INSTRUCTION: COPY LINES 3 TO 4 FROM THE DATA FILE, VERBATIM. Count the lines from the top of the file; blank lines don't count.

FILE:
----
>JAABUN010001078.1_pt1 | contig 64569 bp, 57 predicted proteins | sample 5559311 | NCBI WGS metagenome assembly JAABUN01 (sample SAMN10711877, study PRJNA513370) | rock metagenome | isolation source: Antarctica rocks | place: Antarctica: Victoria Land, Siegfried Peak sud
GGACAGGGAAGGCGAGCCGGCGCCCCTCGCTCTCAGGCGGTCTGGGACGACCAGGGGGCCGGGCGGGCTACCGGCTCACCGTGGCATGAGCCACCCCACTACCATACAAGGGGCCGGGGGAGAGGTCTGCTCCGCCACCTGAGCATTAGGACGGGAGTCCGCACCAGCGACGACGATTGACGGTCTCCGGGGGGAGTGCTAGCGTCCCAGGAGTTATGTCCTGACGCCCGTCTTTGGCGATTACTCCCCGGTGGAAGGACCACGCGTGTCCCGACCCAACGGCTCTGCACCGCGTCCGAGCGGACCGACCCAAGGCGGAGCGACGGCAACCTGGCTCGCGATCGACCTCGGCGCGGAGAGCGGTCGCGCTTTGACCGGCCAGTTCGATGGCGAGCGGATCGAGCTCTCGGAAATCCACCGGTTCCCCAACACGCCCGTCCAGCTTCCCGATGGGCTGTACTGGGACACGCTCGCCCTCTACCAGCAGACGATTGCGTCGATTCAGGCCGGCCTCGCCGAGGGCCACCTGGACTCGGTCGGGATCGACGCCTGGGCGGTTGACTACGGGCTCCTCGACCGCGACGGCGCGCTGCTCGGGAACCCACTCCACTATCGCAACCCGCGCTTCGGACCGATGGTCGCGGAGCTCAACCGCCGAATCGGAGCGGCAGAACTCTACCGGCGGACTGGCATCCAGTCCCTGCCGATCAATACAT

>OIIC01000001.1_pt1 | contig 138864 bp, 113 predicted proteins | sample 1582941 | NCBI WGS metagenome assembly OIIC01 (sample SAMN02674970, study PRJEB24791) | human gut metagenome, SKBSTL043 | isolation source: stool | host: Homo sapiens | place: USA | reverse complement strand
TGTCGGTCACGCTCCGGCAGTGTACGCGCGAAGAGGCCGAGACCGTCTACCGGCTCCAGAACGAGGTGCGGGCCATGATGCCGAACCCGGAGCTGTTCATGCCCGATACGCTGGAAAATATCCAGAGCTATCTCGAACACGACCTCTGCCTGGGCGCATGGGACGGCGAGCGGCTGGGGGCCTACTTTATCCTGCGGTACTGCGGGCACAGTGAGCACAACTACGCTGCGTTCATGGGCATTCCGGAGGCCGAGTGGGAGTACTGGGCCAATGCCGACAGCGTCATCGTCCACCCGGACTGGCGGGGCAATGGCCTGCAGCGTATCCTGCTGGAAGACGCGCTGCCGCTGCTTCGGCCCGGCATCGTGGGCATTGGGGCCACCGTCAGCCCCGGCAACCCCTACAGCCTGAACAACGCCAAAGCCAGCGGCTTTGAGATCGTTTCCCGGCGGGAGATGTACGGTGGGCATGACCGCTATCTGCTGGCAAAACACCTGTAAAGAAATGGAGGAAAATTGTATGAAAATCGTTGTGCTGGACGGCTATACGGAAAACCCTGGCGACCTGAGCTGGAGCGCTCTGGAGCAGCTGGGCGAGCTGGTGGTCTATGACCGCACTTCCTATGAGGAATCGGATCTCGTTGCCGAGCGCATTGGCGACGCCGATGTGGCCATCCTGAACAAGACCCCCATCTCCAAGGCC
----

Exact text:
>OIIC01000001.1_pt1 | contig 138864 bp, 113 predicted proteins | sample 1582941 | NCBI WGS metagenome assembly OIIC01 (sample SAMN02674970, study PRJEB24791) | human gut metagenome, SKBSTL043 | isolation source: stool | host: Homo sapiens | place: USA | reverse complement strand
TGTCGGTCACGCTCCGGCAGTGTACGCGCGAAGAGGCCGAGACCGTCTACCGGCTCCAGAACGAGGTGCGGGCCATGATGCCGAACCCGGAGCTGTTCATGCCCGATACGCTGGAAAATATCCAGAGCTATCTCGAACACGACCTCTGCCTGGGCGCATGGGACGGCGAGCGGCTGGGGGCCTACTTTATCCTGCGGTACTGCGGGCACAGTGAGCACAACTACGCTGCGTTCATGGGCATTCCGGAGGCCGAGTGGGAGTACTGGGCCAATGCCGACAGCGTCATCGTCCACCCGGACTGGCGGGGCAATGGCCTGCAGCGTATCCTGCTGGAAGACGCGCTGCCGCTGCTTCGGCCCGGCATCGTGGGCATTGGGGCCACCGTCAGCCCCGGCAACCCCTACAGCCTGAACAACGCCAAAGCCAGCGGCTTTGAGATCGTTTCCCGGCGGGAGATGTACGGTGGGCATGACCGCTATCTGCTGGCAAAACACCTGTAAAGAAATGGAGGAAAATTGTATGAAAATCGTTGTGCTGGACGGCTATACGGAAAACCCTGGCGACCTGAGCTGGAGCGCTCTGGAGCAGCTGGGCGAGCTGGTGGTCTATGACCGCACTTCCTATGAGGAATCGGATCTCGTTGCCGAGCGCATTGGCGACGCCGATGTGGCCATCCTGAACAAGACCCCCATCTCCAAGGCC